Born in 1879 in Warren, Illinois, Floyd Archibald Naramore grew up in Mason City, Iowa and attended the University of Wisconsin, where he studied engineering. After a reprieve from schooling, Naramore graduated with a BS in architecture from the Massachusetts Institute of Technology in 1907. Early in his career, Naramore worked as a bridge draftsman for the Chicago & Northwestern Railroad, and subsequently with architect George Fuller.
After a short-term employment with the John McEwen & Co. in Chicago, Naramore moved to Portland, Oregon where he landed a position with Northwest Bridgeworks where he became skilled in cost estimation. This was beneficial to Naramore in his appointment as Architect and Superintendent of Properties for the Portland school system in 1912. During his seven years in that position, he designed sixteen schools for the district.
The Seattle School Board hired Naramore in 1919 as its architect. During the next thirty plus years, Naramore designed over thirty schools for the district. All but a few of the schools constructed during his tenure feature a distinctive Georgian stylistic mode which was preferred by Naramore.
In 1924, Naramore formed a partnership with Alvin Menke, extending Naramore's work to Ellensburg, Aberdeen, Longview, and Bellingham. However, with the onset of the Depression, school construction slackened as funds were cut, and the partnership dissolved. These same factors led to Naramore's resignation from the Seattle School District in 1932. He continued to win projects however, including Bagley Hall on the University of Washington campus, designed with Seattle architects Grainger & Thomas and Bebb & Gould.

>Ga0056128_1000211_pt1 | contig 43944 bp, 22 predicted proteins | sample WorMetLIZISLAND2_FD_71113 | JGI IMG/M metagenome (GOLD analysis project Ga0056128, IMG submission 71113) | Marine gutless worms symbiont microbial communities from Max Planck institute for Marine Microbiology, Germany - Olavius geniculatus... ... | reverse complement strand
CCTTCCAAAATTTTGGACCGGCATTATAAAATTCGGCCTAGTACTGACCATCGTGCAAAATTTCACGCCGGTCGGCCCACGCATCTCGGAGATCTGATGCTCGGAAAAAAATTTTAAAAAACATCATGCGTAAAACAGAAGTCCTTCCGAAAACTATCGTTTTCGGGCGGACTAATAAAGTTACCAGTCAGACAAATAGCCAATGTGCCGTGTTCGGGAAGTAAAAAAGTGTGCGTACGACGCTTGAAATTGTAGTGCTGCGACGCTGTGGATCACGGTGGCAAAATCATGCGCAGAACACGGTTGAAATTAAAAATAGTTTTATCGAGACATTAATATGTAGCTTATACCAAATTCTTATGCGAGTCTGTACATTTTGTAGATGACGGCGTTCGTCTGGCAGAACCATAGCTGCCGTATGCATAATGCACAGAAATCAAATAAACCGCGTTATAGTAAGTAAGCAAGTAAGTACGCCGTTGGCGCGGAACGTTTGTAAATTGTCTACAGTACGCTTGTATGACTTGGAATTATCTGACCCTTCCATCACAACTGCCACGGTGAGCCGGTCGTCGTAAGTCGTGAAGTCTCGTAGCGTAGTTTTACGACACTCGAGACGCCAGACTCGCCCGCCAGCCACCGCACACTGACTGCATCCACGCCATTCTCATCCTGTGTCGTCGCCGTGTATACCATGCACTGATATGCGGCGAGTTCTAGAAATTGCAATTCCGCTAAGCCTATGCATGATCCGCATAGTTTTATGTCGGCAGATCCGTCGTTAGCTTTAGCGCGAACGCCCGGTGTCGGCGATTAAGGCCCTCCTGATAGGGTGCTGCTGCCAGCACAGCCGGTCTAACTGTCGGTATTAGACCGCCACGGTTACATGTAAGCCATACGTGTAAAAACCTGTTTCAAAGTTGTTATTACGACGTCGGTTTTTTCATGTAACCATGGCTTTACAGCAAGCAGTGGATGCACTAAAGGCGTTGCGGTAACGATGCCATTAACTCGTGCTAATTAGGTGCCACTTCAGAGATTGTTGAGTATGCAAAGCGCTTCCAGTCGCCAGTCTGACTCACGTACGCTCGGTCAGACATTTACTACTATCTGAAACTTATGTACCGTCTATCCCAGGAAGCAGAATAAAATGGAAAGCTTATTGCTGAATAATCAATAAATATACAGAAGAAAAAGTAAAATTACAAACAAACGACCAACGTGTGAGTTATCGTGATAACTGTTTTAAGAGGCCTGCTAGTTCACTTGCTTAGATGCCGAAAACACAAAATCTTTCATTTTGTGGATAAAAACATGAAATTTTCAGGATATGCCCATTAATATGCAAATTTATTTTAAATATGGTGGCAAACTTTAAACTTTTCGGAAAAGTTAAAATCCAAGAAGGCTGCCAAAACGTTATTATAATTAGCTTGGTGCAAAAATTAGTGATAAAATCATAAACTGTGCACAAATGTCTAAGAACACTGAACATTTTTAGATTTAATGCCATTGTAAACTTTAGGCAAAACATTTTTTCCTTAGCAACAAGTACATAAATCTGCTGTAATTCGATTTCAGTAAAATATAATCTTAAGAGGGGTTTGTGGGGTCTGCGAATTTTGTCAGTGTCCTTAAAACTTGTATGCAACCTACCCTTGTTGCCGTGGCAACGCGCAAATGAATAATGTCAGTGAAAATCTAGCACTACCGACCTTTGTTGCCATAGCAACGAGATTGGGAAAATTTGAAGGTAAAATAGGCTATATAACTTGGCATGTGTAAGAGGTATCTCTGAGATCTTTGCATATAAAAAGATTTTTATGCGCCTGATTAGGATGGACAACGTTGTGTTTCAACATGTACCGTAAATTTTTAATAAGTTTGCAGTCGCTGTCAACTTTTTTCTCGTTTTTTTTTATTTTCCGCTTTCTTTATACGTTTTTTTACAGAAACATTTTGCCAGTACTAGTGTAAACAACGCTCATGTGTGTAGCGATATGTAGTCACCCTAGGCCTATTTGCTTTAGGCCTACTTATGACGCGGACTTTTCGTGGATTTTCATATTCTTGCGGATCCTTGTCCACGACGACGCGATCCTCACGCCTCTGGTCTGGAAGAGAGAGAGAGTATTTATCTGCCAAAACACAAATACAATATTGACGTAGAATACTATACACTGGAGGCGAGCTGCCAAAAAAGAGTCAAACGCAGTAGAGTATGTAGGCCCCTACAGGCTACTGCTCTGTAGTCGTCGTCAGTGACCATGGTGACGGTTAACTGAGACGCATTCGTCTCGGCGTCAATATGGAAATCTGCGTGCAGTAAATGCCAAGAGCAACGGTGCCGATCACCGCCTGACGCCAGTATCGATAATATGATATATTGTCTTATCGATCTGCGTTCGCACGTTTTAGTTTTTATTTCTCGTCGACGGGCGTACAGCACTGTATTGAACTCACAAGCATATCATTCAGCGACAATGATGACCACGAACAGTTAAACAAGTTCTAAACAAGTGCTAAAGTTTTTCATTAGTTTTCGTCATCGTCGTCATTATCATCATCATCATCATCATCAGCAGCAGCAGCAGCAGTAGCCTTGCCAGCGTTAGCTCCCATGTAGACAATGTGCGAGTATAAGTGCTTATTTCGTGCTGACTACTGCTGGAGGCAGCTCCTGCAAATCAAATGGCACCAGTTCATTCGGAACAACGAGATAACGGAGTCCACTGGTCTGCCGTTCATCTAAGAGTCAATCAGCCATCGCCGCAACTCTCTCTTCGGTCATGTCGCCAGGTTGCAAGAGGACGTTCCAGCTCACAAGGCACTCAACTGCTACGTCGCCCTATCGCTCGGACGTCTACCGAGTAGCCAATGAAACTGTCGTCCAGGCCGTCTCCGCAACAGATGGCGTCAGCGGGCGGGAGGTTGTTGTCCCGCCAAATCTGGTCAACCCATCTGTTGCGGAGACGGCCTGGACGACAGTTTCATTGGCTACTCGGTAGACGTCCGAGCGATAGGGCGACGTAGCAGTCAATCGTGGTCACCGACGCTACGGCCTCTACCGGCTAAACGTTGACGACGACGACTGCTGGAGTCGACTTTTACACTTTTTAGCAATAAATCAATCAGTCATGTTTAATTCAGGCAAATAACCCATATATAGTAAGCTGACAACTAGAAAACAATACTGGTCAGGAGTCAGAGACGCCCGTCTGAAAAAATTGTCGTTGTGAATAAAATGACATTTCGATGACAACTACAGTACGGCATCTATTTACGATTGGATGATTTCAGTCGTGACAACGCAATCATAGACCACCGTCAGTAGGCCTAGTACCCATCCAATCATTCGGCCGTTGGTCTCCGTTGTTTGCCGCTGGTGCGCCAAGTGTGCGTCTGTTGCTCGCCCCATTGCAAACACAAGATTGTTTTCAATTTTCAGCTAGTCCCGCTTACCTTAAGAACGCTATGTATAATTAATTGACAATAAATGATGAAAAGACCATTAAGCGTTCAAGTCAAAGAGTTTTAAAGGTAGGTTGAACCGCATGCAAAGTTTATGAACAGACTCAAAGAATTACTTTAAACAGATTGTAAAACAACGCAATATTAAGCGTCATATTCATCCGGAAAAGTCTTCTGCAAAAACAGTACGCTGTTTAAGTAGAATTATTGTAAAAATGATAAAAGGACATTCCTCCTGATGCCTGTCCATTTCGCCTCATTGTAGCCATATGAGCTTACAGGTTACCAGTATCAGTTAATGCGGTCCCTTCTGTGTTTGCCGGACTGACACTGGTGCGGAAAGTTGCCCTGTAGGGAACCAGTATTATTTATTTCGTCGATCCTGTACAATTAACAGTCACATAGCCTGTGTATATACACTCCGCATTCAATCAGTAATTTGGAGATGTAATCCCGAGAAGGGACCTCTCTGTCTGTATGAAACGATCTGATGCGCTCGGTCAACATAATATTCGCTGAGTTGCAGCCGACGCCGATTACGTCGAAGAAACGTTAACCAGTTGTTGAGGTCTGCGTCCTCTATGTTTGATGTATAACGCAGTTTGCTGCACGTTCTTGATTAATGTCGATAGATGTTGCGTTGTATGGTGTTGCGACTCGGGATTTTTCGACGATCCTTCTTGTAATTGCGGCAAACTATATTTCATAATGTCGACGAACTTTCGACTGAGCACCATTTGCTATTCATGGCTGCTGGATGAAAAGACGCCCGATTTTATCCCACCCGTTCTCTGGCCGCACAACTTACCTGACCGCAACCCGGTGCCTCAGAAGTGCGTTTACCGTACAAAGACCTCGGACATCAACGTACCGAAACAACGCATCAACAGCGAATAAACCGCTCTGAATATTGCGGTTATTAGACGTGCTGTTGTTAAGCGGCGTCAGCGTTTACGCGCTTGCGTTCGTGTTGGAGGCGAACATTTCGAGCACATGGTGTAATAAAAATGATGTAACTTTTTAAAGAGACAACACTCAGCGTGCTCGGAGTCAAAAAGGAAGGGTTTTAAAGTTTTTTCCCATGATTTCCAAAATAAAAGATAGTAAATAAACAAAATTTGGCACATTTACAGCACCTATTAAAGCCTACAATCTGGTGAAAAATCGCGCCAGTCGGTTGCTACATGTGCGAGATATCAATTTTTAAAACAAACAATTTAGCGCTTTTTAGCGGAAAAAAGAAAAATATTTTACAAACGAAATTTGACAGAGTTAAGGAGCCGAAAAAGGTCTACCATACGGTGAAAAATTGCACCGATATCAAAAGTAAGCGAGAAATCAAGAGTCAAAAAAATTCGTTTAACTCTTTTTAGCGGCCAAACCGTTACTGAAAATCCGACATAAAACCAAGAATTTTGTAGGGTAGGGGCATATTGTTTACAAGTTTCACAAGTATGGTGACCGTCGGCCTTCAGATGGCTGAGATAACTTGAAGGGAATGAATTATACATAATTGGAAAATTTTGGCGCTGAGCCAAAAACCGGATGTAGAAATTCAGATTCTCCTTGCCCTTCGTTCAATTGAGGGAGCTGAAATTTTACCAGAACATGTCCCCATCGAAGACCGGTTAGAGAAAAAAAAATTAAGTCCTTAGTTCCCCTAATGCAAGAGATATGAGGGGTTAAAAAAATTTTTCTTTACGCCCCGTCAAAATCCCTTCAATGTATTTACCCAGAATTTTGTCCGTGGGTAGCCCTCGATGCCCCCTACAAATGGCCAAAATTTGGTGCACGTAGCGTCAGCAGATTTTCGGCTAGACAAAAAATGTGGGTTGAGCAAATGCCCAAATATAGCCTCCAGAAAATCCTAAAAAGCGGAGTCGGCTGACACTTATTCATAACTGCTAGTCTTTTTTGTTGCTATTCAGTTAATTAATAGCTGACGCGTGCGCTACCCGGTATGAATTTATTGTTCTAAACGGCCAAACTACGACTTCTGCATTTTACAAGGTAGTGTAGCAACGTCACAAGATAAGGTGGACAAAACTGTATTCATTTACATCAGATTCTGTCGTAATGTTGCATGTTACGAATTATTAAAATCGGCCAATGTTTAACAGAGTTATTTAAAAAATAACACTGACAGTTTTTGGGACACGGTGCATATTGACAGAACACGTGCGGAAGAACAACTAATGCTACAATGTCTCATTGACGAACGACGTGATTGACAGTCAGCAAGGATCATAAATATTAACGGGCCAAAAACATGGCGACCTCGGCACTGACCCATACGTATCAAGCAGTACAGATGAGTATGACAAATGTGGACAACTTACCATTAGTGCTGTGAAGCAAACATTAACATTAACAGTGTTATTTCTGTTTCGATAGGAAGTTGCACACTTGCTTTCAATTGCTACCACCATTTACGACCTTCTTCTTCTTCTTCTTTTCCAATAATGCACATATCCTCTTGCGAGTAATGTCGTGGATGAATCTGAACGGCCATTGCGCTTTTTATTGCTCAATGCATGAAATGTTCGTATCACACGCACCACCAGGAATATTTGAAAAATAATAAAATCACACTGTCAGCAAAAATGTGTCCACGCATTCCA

The amount and scale of work commissioned by the federal government during WWII forced Naramore and other architects to form joint ventures. In 1938 Naramore formed a partnership with Clifton Brady and the foundation for a world-wide architectural firm began. Side partnerships involved projects several other architects including Alvin Menke and Thomas Grainger. Then in 1943 Naramore and Brady asked William Bain, and Perry Johansen to join there firm and the NBBJ partnership formally began.
At the age of 64, Naramore was named senior partner with broad responsibilities for firm management. The firm quickly became one of Seattle’s leading architectural practices. During the war years, they designed nearly six thousand units of housing, a number of schools, and other facilities.
Naramore passed on his experiences in school planning to his younger colleagues, supervising design work for the Diablo School (1946) and McKinley Elementary School (1949) in Olympia. Among the firm’s more notable projects during Naramore’s tenure include the A.W. Carlson Clinic (1949) in Everett, the University of Washington Health Sciences Building (1949), the Seattle Federal Reserve Bank (1950), Lincoln High School (1951) in Wenatchee, the VA Hospital (1952) in Seattle, and Medina Elementary School (1957).
Naramore became a fellow of the AIA in 1935 and served as president of the Washington State Chapter from (1939-1940). He died in Seattle on October 29, 1970.
- Michael C. Houser